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The Cell: Basic Structure and Function
Nuclear
membrane
Nucleoli
Euchromatin
Heterochromatin
A
Histone
DNA
Nucleosome
B
Fig. 1.2 Contents of the nucleus, DNA.
(A) A nucleus displaying nucleoli, euchromatin,
and heterochromatin. (B) Two nucleosomes
consisting of DNA coiled around histone
proteins. (C) The structure of double-stranded
DNA. Organic bases are connected to a
sugar-phosphate backbone. Complementary
bases (A-T, C-G) are held together by hydrogen
bonds.
C
designates inactivated DNA regions that usually code for pro-
teins but are not necessary in the respective cell, e.g. inacti-
vation of the second X chromosome (Barr body). Functional
heterochromatin requires DNA regions not necessary for the
respective differentiation of a cell.
Hematoxylin
In many cytological applications, the chromatin is stained with
hematoxylin. Hematoxylin is a basic dye extracted from the
heartwood of the tree
Haematoxylum campechianum.
By itself,
hematoxylin is a very weak stain. Different mordants, such as
potassium alum, are used to generate the typical dark blue or
purple staining. Hematoxylin strongly binds to acidic com-
ponents of a cell, most importantly to the phosphate groups
of nuclear DNA; the stained structures are therefore called
"basophilic" (Fig. 1.3A).
Based on the nuclear stain, a wide variation of chromatin
alterations can be observed, both alterations of structure and
staining intensity. Structural aberrations include chromatin
margination, i.e. aggregation of chromatin to the nuclear mem-
brane, which is a sign of cell degeneration. Other chromatin
alterations are coarsening and clumping that is usually accom-
panied by chromatin thinning in other regions.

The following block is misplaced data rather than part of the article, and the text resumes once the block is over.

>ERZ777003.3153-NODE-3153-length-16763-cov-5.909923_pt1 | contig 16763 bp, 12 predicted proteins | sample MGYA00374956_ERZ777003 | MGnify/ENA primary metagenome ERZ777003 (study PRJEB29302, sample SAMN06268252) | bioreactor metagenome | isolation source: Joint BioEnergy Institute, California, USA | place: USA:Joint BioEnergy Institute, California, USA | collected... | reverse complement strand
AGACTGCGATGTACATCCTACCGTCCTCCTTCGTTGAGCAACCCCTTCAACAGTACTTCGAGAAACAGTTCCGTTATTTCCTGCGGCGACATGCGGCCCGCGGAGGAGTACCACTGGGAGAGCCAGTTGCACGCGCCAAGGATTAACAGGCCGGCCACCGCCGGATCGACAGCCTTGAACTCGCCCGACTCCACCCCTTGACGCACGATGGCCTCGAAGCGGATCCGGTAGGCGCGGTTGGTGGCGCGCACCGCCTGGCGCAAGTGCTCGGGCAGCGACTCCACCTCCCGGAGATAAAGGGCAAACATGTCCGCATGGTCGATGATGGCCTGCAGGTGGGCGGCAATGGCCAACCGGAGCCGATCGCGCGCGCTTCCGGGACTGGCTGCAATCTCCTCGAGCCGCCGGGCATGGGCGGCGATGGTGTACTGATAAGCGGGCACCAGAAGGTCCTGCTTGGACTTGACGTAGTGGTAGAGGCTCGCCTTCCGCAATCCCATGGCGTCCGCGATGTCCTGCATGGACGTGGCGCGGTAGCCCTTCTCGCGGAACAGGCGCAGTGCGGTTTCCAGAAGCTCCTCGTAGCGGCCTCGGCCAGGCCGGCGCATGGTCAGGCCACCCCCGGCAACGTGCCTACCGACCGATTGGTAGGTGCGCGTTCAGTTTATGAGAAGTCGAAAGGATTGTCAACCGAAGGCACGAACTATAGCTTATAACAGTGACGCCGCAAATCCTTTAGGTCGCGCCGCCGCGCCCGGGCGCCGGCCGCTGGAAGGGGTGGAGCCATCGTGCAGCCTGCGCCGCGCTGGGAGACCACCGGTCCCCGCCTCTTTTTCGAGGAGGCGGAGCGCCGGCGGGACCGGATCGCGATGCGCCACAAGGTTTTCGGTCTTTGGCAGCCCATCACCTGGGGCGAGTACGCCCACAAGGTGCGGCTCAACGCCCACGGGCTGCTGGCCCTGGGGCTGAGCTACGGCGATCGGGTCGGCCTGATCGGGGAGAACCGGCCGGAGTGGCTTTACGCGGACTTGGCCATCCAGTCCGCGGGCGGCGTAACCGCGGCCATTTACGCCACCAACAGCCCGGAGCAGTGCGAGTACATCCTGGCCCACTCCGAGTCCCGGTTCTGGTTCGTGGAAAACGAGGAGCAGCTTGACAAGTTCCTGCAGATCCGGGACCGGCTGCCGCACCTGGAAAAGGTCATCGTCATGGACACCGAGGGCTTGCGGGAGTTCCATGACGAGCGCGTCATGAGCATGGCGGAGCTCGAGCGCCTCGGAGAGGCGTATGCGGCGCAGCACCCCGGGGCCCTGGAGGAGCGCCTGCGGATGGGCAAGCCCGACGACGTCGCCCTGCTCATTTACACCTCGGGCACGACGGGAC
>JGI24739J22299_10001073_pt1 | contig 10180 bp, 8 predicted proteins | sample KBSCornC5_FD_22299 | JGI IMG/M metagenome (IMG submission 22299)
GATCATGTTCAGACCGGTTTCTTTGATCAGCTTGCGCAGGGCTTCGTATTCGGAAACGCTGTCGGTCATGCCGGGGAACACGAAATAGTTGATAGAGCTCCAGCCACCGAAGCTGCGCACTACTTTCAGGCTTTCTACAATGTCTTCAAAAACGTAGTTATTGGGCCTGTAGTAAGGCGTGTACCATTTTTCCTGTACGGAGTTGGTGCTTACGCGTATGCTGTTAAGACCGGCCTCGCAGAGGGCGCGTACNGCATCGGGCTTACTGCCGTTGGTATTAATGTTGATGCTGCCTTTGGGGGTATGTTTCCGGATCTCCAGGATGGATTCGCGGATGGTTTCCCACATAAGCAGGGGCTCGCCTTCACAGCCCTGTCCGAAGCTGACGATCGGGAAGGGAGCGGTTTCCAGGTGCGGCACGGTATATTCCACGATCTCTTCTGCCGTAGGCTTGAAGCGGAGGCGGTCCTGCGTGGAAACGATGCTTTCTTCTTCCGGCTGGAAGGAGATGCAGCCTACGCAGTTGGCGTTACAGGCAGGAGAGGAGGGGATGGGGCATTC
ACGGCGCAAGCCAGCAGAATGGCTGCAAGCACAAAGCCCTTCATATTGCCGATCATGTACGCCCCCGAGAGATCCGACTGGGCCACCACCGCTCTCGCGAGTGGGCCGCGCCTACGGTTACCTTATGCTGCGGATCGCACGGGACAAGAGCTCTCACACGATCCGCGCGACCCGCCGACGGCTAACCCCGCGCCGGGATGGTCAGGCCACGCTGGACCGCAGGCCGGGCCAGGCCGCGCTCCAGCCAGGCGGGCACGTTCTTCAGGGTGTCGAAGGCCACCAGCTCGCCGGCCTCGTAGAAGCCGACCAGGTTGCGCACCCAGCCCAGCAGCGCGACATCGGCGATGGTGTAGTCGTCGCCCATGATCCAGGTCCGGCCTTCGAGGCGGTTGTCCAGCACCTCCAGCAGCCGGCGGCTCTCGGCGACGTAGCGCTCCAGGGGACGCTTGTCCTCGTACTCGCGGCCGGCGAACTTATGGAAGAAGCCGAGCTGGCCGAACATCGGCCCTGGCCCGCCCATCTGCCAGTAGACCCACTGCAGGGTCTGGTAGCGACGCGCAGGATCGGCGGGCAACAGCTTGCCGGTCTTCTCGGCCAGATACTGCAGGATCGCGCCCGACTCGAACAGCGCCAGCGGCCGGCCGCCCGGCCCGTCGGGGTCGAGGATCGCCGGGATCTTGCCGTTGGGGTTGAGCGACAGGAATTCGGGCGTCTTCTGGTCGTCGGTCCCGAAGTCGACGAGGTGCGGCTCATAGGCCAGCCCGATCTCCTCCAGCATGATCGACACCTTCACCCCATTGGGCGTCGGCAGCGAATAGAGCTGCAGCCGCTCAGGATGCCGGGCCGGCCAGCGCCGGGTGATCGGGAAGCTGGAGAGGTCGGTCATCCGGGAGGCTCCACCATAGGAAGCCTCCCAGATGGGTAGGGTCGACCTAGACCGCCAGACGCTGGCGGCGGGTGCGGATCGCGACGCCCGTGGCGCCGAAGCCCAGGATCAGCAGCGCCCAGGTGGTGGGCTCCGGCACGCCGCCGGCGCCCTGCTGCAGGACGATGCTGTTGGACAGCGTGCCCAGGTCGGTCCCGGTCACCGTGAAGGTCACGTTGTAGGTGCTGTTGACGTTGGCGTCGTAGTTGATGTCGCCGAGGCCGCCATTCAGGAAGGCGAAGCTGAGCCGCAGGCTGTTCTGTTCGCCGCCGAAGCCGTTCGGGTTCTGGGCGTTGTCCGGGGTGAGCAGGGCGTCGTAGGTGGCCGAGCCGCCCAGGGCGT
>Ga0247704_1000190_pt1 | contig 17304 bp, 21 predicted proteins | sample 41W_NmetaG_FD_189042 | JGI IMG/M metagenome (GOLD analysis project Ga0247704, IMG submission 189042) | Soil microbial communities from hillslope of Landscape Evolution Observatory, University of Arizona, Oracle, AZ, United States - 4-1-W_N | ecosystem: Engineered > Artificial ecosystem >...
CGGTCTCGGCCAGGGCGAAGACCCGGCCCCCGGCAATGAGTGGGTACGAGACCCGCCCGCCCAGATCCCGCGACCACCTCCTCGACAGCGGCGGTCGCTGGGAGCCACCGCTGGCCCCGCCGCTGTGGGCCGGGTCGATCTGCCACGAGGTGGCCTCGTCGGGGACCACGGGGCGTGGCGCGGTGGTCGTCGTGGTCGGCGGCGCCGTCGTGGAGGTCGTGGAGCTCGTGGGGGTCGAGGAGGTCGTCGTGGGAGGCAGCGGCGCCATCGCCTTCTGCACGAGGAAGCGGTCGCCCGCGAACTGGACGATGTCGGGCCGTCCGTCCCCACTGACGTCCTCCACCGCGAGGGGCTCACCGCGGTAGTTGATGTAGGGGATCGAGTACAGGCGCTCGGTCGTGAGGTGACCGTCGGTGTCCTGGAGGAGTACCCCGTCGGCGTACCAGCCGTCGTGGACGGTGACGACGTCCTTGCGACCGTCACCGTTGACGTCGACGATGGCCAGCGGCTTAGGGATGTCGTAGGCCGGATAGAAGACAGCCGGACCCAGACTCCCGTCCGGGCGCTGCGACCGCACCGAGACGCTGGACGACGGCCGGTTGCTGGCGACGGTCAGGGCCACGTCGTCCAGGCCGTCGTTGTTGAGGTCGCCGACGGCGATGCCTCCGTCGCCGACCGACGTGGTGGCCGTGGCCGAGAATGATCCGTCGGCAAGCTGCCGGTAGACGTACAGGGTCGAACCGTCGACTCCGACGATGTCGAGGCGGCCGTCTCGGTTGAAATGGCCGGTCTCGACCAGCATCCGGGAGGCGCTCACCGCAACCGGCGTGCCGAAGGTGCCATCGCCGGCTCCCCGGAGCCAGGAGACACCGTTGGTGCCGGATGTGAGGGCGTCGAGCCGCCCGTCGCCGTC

Hyperchromasia, i.e. increased staining intensity, can result
from increased chromatin loads or from decreased nuclear vol-
ume, which inversely applies to hypochromasia. In addition,
chemical modifications of the chromatin (e.g. during specific
stains or cell treatments) can increase the stain uptake, simulat-
ing hyperchromasia.
Nucleoli
Nucleoli are small basophilic spherical bodies located in the
nucleus. Usually they can be found in the central nuclear region
but may also be close to the nuclear membrane. A nucleolus is
built by a nucleolus organizing region (NOR) of a specific chro-
mosome. These regions contain the genes for ribosomal RNA
subunits that build the protein synthesis machinery. Since in a
diploid human cell, in total 10 chromosomes containing NORs
exist, in principal 10 nucleoli per nucleus could be present.
Usually, only one or two nucleoli are found, since NORs from
several chromosomes build a common nucleolus. Nucleoli have
two distinctive regions, the pars fibrosa that contains the proteins
required for transcription and the pars granulosa that contains
the ribosomal precursors. During mitosis, nucleoli disappear
and are reconstituted in the daughter cells. Shortly after cell
division, a larger number of nucleoli that fuse gradually can be
observed.
Depending on the cell type, the presence of nucleoli is physi-
ological or can indicate malignant processes: liver cells that regu-
larly produce a lot of protein can frequently exhibit nucleoli. In
reactive or regenerative cells, nucleoli can become more promi-
nent. In hepatocellular carcinoma, usually more than 50% of
the cells show prominent, frequently multiple nucleoli. Intesti-
nal epithelial cells also regularly show single nucleoli. In ageing
and starving cells, a shrinking of nucleoli can be observed. In
cancer cells, nucleoli can vary substantially with regard to size
and shape.
In many malignant cells, multiple nucleoli that appear dis-
joint, odd-shaped, and spiculated can be observed. Proteins
associated with nucleolar organizer regions can be visualized
by a simple argyrophilic staining method. The structures high-
lighted by this method are called "argyrophilic nucleolar organ-
izer regions" (AgNORs). Different distributions ofAgNORs have
been described between normal, dysplastic, and malignant tis-
sues. In several cancer entities, AgNOR aberrations were found
to have independent prognostic significance with respect to
patient survival.2 Increased NOR counts have been explained
by increased metabolism with a high demand of ribosomes,
but also by aneuploidy leading to increasing numbers of NOR
regions in cancer cells.
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